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Ode Magazine : Microjustice: Helping those who are excluded from the legal system

This is another absolutely beautiful example of networks connecting. I love the ideas of Microfinance, now morphing into a microjustice movement.

They share big but not insurmountable upfront costs. They share connections with others (via the micro program to others that solving the problem is trivial. They share a capacity to have the beneficiary monitored cheaply  ( via the internet) and repay the investment over time based on success.

What else can we expect to see….Microteaching, microhealthcare,  micromovement building, microvolunteering, microcopyediting, microinternet development, microjobplacement… 

 

Really brilliant…

When she started Microjustice Bolivia, Van Nispen tot Sevenaer worked with Anne Marie van Swinderen, a microfinance consultant with Triodos Facet, a large microfinance organization associated with Triodos Bank, an ethical financial institution based in the Netherlands. “The similarity between microjustice and microfinance is largely a way of thinking,” Van Swinderen says, “to not look at poor people as victims. Just to be very businesslike serves them much better than to always treat them like poor people who need support. Almost all development programs create a dependency that is not so desirable.”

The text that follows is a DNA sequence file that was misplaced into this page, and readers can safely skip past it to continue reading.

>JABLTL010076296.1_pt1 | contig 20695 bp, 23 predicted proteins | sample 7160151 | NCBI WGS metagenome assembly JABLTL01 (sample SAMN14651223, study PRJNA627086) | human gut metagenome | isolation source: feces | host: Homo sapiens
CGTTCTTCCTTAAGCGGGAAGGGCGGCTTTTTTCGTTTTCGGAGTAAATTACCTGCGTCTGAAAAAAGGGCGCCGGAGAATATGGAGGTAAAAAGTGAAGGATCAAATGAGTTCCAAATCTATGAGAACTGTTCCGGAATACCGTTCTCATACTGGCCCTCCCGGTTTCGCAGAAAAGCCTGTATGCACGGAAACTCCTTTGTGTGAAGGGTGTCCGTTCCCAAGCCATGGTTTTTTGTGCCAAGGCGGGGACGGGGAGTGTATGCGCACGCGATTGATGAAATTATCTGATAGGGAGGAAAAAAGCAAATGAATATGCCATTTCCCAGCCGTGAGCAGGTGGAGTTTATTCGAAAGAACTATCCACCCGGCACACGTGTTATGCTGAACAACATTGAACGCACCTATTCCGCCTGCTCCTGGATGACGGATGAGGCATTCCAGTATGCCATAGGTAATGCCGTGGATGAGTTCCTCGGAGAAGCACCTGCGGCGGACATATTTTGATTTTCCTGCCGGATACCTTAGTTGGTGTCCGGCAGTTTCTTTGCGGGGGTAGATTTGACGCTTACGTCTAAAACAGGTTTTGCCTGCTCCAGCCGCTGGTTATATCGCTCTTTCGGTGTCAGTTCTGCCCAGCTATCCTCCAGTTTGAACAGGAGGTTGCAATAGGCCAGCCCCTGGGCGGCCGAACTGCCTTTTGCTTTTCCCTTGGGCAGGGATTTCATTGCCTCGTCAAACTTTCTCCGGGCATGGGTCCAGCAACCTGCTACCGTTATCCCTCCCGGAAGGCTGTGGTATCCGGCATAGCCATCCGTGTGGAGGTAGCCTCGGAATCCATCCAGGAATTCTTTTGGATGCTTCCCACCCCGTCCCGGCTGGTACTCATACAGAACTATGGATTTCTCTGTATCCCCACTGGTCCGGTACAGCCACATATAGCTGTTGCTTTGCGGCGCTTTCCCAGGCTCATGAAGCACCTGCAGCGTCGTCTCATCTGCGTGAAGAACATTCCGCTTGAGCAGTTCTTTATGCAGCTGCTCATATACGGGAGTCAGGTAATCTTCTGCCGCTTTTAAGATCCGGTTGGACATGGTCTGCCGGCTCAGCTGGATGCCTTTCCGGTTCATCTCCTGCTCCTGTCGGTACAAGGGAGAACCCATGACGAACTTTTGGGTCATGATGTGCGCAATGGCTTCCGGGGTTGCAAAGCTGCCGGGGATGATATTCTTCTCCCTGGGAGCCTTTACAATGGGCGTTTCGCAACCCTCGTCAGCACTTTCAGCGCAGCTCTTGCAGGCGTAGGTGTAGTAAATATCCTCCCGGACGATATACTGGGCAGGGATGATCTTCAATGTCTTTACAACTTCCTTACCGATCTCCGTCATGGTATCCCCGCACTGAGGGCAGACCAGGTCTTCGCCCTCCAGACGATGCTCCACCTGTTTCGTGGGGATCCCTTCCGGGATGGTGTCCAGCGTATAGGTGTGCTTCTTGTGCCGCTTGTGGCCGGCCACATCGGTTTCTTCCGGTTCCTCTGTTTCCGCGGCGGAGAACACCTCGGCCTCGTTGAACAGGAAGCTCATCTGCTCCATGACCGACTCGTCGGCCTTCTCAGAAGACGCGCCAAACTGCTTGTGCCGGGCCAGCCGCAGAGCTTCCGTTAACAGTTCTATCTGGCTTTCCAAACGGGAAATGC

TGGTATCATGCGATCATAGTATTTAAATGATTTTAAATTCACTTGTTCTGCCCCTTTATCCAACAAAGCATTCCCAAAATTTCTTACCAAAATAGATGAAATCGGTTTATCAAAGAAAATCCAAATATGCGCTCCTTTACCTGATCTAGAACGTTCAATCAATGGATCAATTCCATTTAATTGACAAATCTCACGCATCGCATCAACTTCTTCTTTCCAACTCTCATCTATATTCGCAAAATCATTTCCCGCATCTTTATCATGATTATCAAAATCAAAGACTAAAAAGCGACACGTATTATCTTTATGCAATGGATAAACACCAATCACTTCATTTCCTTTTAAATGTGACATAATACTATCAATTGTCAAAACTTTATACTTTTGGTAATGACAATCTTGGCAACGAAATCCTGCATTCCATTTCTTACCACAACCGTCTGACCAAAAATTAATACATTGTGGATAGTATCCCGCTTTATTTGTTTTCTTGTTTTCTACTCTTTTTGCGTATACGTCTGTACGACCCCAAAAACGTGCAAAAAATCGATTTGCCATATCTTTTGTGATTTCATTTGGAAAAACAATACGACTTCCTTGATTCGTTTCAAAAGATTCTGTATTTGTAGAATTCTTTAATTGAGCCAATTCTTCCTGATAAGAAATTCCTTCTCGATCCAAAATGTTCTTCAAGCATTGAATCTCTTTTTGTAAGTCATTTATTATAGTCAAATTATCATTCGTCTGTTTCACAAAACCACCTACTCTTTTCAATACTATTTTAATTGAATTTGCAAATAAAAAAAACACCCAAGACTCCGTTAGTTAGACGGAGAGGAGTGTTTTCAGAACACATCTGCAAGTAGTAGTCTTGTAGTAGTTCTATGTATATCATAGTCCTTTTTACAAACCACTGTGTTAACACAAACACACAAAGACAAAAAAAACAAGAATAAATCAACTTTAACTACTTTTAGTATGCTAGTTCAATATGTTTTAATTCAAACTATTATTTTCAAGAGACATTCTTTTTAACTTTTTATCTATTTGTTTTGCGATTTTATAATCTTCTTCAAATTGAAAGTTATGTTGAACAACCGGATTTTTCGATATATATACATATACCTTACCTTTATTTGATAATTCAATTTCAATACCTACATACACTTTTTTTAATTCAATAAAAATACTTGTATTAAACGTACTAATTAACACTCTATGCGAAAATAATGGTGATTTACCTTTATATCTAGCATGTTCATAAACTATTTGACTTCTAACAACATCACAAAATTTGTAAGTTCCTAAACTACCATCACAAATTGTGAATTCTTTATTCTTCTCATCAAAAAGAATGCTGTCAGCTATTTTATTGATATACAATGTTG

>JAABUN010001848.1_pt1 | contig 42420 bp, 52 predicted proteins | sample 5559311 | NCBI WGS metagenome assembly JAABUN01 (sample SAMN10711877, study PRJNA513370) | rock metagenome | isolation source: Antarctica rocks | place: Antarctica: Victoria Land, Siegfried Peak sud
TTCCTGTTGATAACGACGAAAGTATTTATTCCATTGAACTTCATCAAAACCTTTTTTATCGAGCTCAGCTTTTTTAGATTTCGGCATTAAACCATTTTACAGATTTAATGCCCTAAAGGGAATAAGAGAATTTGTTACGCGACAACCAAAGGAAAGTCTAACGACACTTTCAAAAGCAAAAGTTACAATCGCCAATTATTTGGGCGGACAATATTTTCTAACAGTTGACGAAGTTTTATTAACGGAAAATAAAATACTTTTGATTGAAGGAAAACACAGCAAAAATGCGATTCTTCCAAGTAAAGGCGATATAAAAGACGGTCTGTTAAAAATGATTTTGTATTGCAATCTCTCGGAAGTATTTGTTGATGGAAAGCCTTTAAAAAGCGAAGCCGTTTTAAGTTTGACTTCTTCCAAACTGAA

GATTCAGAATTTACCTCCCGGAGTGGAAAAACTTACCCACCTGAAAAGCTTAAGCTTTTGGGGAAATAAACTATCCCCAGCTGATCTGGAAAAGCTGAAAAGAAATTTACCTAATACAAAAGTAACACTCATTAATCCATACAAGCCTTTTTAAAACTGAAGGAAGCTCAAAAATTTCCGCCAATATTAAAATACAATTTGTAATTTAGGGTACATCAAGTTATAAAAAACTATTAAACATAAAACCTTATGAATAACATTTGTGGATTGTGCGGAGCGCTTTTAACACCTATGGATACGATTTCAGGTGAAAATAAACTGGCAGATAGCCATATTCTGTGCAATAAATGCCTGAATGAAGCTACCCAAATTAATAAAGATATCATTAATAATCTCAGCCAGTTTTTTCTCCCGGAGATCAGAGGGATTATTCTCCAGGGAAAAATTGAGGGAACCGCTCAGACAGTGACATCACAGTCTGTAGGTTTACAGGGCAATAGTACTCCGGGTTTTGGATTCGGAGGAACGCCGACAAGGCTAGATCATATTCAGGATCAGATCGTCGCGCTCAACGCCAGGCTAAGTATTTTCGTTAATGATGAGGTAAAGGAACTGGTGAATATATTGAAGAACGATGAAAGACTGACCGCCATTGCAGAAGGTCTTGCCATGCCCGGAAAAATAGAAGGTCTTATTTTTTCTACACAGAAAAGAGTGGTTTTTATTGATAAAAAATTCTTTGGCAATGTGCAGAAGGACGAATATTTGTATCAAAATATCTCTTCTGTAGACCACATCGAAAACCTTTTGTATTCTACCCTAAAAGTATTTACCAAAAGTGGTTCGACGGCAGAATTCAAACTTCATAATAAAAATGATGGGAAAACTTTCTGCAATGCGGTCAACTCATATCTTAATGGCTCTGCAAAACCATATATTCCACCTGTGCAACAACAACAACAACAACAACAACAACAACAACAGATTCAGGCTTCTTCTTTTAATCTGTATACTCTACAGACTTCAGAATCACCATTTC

The Microjustice Initiative may still be small but its approach reflects a big change in the way non-governmental organizations think about poverty, law and development. In the past, policymakers tried to improve legal systems in developing nations by working with national governments on court reform. Now, many say it’s also necessary to empower people directly at the grassroots level. Even the UN is taking note. In 2005, it hosted the Commission for the Legal Empowerment of the Poor, which found that more than 4 billion people live outside the legal framework of the modern state. Without effective legal protection, these people are vulnerable to losing their property, small businesses or income from labor, and remaining trapped in poverty. The UN Development Programme (UNDP) is sponsoring microjustice-like projects in 10 countries to address the legal needs of the poor.

Ode Magazine : Microjustice: Helping those who are excluded from the legal system

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